A landmark St. Louis, Missouri, hotel has filed a lawsuit against its insurance company and agent, alleging the insurer wrongfully rejected its business interruption claim for losses caused by the COVID-19 pandemic even when the policy covers “crisis events,” including communicable diseases.
The Last Hotel, a Hyatt property, filed the lawsuit against Cincinnati Insurance Co. The case is pending in an Illinois federal court. According to Law 360, the complaint says that shutdown orders issued by the St. Louis mayor and Missouri governor to ease the spread of the virus caused the hotel to restrict its operations by as much as 60%.
The Last Hotel’s restaurant, bar, and gym were also included in the shutdown orders. The lack of amenities caused the number of hotel guests to plunge, as well as its revenues.
When the hotel filed a business interruption claim with Cincinnati Insurance to cover the steep losses, the insurance company denied it.
The lawsuit argues that the Cincinnati Insurance policy includes coverage for a crisis event, including contamination of the premises by communicable diseases. There is an exclusion for certain illnesses in the hotel’s policy, but COVID-19 is not one of them. The virus is also not a “virulent human influenza” included in the exclusion, the complaint argues.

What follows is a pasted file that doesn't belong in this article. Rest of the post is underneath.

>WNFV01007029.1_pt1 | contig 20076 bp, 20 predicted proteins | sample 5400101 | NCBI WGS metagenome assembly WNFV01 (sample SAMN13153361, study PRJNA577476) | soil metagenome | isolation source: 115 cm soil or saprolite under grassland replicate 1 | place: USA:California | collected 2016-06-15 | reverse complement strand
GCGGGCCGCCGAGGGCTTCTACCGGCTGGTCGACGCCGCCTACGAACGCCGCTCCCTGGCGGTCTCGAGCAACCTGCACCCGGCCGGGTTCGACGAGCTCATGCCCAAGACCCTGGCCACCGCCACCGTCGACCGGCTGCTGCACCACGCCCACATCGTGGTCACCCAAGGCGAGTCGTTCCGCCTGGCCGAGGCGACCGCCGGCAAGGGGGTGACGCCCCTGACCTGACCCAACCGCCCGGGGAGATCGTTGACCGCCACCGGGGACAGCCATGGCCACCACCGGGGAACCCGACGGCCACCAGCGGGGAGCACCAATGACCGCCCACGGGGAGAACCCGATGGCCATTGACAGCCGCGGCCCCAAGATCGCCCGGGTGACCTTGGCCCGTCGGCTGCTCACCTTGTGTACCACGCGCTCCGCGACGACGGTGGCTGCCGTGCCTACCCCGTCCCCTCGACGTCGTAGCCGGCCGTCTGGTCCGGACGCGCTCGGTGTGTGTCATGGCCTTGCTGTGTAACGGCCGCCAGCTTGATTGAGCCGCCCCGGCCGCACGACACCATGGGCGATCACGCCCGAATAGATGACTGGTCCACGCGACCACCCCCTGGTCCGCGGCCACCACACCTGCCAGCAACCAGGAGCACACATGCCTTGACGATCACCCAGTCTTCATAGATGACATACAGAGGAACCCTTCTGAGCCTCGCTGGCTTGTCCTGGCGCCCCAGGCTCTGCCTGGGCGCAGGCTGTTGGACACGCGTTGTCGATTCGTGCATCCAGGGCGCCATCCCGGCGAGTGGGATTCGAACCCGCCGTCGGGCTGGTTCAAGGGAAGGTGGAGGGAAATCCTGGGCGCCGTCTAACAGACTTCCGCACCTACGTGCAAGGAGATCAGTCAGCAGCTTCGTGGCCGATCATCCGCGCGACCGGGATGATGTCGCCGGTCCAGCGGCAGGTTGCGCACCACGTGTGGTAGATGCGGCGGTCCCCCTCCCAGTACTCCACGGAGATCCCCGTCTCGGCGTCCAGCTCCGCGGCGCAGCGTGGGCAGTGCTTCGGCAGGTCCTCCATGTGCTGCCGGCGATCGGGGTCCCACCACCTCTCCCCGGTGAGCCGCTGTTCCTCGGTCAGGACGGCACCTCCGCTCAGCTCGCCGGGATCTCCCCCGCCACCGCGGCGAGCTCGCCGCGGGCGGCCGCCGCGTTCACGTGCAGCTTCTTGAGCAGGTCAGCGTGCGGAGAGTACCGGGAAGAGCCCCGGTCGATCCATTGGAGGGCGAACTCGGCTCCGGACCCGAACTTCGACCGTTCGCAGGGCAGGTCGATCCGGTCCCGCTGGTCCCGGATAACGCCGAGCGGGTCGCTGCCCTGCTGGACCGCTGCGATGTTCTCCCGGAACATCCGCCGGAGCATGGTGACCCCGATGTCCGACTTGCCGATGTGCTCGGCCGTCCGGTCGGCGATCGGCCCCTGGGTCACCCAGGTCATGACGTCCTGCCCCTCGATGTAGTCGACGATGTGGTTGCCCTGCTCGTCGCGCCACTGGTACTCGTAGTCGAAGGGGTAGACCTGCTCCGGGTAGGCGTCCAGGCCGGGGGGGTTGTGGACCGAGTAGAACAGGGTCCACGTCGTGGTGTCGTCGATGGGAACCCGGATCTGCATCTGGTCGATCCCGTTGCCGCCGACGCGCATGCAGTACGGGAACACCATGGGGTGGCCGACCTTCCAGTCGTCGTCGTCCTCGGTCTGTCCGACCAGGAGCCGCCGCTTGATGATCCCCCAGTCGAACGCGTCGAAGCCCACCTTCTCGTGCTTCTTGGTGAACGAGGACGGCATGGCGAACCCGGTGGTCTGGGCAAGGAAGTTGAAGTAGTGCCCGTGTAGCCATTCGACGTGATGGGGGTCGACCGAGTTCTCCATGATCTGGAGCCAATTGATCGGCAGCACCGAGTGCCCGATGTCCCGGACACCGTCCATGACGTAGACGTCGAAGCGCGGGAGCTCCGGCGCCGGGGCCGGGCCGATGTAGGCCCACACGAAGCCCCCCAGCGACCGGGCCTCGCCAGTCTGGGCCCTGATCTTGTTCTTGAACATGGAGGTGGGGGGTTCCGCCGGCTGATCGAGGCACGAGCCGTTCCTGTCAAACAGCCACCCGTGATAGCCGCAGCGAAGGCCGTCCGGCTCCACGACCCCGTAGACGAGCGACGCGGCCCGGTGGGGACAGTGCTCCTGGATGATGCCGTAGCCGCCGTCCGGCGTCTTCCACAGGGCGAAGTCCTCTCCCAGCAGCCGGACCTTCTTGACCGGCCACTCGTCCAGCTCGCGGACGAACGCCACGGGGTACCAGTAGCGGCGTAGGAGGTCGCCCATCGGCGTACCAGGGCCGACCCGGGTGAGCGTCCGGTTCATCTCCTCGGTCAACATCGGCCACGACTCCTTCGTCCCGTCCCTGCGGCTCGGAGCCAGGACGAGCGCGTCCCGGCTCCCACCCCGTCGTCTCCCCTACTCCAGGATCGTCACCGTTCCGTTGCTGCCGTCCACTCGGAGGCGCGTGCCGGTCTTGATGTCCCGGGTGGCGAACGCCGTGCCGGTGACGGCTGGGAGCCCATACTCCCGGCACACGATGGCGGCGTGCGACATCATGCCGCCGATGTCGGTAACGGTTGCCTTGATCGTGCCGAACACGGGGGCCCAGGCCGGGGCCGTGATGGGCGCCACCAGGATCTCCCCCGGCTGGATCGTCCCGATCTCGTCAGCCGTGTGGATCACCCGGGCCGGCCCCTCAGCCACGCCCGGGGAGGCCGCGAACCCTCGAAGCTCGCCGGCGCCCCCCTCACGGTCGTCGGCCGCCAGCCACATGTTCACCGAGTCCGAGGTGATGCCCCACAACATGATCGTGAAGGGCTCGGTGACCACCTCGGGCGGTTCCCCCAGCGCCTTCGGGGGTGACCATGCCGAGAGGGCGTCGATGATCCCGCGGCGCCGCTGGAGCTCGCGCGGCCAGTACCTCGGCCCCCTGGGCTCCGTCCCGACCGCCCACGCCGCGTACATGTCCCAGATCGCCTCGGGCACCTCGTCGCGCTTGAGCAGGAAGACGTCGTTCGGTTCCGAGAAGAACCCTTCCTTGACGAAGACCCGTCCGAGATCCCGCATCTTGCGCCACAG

The Last Hotel’s lawsuit says that COVID-19 was likely present in the hotel, making its facilities unsafe and unusable for normal use.
According to Law 360, lawyers for the plaintiff said that the hotel’s policy “included business interruption coverage and additional crisis event coverage, expressly providing coverage for losses caused by just this sort of contamination, communicable disease and/or virus.”
The lawsuit seeks a declaratory judgment that Cincinnati Insurance owes the Last Hotel coverage for its pandemic losses and also for bad faith denial of coverage.
The complaint also names the hotel’s insurance agency as a defendant, alleging negligent procurement of insurance for promising to get the hotel an insurance policy it needs when it instead got the business a policy that Cincinnati claims excludes pandemic-related coverage.
Business interruption insurance attorneys
Beasley Allen lawyers are actively investigating and filing claims against various insurance companies for denial of business interruption coverage during the COVID-19 pandemic. Dee Miles, head of our Consumer Fraud & Commercial Litigation Section, Rachel Boyd, and Paul Evans, lawyers in the Section, are spearheading this litigation for our firm and are monitoring all multidistrict litigation (MDL) developments as they arise. Please contact them if you have any questions or would like to discuss potential claims.